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a.1.Pertaining to, or resembling, coal; containing coal; of the nature of coal.
Webster's Revised Unabridged Dictionary, published 1913 by G. & C. Merriam Co.
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At least, Mr John Rokesmith was on the pier looking out, about a couple of hours before the coaly (but to him gold-dusty) little steamboat got her steam up in London.
Nearer, I distin- guished the green slime of ditches mixing with the pale drab of dried clay and shiny, coaly patches.
Cardiff was on the verge of greatness, a coaly Klondyke on its way to becoming the World's Greatest Coal Port.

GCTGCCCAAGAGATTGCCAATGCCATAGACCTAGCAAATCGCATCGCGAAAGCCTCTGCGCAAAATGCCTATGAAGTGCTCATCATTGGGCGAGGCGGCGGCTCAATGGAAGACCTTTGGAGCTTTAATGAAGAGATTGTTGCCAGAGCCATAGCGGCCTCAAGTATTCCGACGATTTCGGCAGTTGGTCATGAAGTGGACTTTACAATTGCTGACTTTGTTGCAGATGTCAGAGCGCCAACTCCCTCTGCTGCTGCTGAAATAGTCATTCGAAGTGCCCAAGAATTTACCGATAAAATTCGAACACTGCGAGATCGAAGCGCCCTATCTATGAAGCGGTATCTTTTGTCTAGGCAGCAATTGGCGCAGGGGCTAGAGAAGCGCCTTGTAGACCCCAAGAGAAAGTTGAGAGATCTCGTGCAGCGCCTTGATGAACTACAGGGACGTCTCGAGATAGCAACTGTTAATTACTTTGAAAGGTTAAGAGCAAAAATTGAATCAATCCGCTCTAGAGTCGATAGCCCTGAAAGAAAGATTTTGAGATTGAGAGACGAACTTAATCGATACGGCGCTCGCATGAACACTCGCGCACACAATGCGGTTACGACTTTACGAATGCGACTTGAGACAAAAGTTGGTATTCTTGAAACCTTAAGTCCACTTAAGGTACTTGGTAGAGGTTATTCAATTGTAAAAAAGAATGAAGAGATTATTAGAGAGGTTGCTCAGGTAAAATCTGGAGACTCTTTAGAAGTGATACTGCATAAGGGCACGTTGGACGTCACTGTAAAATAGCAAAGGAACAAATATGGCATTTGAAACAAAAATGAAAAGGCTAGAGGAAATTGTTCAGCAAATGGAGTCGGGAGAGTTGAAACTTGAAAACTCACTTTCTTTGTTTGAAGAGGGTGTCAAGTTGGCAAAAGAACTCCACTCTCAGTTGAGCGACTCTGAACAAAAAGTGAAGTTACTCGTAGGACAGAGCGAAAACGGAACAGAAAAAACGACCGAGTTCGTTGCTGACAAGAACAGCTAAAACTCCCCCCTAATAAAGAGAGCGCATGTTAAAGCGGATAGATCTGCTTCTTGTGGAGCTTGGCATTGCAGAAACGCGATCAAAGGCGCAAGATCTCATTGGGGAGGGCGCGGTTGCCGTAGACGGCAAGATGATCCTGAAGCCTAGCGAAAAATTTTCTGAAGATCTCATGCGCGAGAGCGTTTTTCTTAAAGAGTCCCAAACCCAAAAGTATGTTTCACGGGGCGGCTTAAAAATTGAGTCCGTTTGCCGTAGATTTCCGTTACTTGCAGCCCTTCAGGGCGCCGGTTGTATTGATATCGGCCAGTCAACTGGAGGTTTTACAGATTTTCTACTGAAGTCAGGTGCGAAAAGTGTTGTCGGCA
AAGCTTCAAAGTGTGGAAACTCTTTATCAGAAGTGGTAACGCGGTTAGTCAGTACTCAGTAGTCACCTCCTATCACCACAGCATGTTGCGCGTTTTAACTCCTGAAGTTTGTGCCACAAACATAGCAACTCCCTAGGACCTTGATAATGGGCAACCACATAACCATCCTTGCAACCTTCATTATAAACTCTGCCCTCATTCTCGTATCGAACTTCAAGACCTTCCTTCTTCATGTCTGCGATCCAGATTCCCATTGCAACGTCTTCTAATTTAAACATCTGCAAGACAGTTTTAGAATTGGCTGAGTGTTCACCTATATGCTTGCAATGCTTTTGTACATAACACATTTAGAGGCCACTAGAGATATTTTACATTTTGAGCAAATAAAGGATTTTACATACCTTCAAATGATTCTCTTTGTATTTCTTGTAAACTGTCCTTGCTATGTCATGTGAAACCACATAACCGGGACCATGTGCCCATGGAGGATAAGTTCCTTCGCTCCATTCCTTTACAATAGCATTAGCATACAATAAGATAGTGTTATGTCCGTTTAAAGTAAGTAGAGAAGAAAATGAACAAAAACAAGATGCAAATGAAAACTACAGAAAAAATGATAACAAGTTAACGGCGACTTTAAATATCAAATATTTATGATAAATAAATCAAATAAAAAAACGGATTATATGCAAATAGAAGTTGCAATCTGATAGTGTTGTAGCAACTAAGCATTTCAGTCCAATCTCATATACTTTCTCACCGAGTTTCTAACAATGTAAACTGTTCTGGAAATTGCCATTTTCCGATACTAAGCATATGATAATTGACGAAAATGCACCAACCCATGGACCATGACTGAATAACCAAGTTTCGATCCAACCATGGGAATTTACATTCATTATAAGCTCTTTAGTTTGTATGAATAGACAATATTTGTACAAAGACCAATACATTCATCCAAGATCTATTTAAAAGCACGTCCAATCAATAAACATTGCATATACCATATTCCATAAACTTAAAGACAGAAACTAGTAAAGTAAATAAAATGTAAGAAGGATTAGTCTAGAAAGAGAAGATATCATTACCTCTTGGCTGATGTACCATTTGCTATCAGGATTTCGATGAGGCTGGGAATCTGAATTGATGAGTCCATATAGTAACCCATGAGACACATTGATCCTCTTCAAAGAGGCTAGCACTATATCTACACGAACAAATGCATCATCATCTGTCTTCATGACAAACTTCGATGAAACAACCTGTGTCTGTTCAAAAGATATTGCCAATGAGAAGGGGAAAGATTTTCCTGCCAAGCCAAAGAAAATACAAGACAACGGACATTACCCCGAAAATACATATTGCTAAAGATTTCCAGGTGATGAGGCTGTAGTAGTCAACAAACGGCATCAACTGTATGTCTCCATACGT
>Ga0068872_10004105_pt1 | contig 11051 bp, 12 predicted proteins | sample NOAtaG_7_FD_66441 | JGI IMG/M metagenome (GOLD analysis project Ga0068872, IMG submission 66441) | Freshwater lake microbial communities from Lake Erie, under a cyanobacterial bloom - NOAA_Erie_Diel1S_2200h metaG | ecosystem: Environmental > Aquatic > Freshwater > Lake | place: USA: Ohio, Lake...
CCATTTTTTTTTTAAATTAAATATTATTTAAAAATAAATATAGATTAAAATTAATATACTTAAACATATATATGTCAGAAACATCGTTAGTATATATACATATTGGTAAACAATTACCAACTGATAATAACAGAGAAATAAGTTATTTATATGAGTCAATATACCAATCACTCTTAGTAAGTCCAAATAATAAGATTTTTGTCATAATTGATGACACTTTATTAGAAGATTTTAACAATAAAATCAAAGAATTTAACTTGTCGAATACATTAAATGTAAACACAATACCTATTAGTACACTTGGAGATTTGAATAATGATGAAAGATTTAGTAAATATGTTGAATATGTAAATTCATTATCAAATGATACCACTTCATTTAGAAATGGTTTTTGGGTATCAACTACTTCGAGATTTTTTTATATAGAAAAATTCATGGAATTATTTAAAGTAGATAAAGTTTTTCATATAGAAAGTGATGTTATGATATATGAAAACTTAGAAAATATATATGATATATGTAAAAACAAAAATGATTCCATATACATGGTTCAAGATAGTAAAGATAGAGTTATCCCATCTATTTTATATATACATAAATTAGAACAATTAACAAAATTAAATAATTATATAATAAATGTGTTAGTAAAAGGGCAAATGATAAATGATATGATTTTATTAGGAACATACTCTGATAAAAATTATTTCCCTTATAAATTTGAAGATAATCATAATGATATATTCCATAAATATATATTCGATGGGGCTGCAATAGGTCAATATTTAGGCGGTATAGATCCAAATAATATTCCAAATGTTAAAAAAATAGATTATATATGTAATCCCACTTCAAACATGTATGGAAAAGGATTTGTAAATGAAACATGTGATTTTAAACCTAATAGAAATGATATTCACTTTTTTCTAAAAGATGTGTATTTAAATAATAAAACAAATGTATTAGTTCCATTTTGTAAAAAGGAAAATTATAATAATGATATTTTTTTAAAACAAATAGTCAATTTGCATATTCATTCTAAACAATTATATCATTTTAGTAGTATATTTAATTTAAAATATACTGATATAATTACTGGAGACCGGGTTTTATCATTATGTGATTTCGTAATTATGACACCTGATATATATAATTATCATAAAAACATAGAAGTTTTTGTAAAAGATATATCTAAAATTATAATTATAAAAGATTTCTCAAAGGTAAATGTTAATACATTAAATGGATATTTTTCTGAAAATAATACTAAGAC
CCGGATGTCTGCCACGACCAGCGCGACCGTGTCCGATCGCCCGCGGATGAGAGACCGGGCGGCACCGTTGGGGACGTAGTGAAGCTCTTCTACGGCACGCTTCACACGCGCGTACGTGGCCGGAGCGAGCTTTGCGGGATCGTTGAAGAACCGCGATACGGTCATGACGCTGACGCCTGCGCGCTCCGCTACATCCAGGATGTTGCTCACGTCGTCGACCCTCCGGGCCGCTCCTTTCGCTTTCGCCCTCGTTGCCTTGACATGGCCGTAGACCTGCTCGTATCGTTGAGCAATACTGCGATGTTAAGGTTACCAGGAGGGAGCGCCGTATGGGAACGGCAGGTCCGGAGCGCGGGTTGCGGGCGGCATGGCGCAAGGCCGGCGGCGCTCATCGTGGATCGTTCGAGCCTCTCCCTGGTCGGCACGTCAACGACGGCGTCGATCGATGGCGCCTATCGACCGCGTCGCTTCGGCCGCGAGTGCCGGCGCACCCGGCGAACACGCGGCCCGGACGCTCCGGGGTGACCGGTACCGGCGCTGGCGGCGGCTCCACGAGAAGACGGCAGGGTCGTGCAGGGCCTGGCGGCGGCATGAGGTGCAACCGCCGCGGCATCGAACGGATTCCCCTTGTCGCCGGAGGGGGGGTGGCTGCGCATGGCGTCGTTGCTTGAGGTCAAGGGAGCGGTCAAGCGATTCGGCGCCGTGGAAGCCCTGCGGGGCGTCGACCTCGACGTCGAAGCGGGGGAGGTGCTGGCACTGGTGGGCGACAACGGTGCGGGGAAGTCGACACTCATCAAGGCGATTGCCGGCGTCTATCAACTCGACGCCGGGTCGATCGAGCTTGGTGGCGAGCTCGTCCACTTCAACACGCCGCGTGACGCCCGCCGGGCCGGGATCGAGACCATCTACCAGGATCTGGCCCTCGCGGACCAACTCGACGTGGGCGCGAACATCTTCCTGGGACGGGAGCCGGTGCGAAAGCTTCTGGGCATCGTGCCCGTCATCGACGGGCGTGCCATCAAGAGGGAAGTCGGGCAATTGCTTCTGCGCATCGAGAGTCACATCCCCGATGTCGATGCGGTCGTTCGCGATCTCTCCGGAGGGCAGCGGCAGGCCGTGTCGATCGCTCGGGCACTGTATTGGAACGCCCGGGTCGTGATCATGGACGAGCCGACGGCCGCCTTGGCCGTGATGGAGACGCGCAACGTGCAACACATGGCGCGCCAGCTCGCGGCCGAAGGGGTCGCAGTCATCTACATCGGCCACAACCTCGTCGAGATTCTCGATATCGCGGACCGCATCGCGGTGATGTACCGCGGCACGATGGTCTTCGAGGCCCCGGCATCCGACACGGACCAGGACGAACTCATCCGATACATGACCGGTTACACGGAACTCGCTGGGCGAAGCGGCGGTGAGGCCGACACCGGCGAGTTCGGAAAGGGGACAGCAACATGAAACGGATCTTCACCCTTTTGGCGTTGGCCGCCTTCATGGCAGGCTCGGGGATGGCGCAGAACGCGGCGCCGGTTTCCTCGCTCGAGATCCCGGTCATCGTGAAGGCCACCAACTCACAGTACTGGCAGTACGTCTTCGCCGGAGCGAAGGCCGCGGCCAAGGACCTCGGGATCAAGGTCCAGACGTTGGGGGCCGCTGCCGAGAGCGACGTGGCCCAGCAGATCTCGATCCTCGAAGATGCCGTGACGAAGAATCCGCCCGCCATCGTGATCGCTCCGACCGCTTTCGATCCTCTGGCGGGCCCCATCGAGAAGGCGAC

Because the observed trend leads towards higher Mch/Tol and Ch/B ratios, increasing content of coaly facies in source rock can be ruled out (Figure 6).
Now restored and a listed monument, they form reputedly the largest wooden structure in Europe and a reminder of the busy days of the 'Coaly Tyne'.
There's nivor a lad like my lad drives te the staithes on Tyne, He's coaly black on workdays, but on holidays he's fine.
coaly trees in the section", an extraordinary act of perseverance, especially given that he only "found structure in two of them" (Dawson 1853, p.
The 1887 painting Under the Coaly <B Tyne, by J Hodgson Campbell, in the Mining Institute, Newcastle, portraying a miner at the coal face of what is believed to be Redheugh Colliery
3) is brown in color; the clayey layers are often rich in plant remains (coaly particles).
These grey sandstones, containing fossils of the clubmoss root Stigmaria, are low-angle cross-stratified or parallel laminated, and overlie >0.5m of dark grey, often coaly mudstone.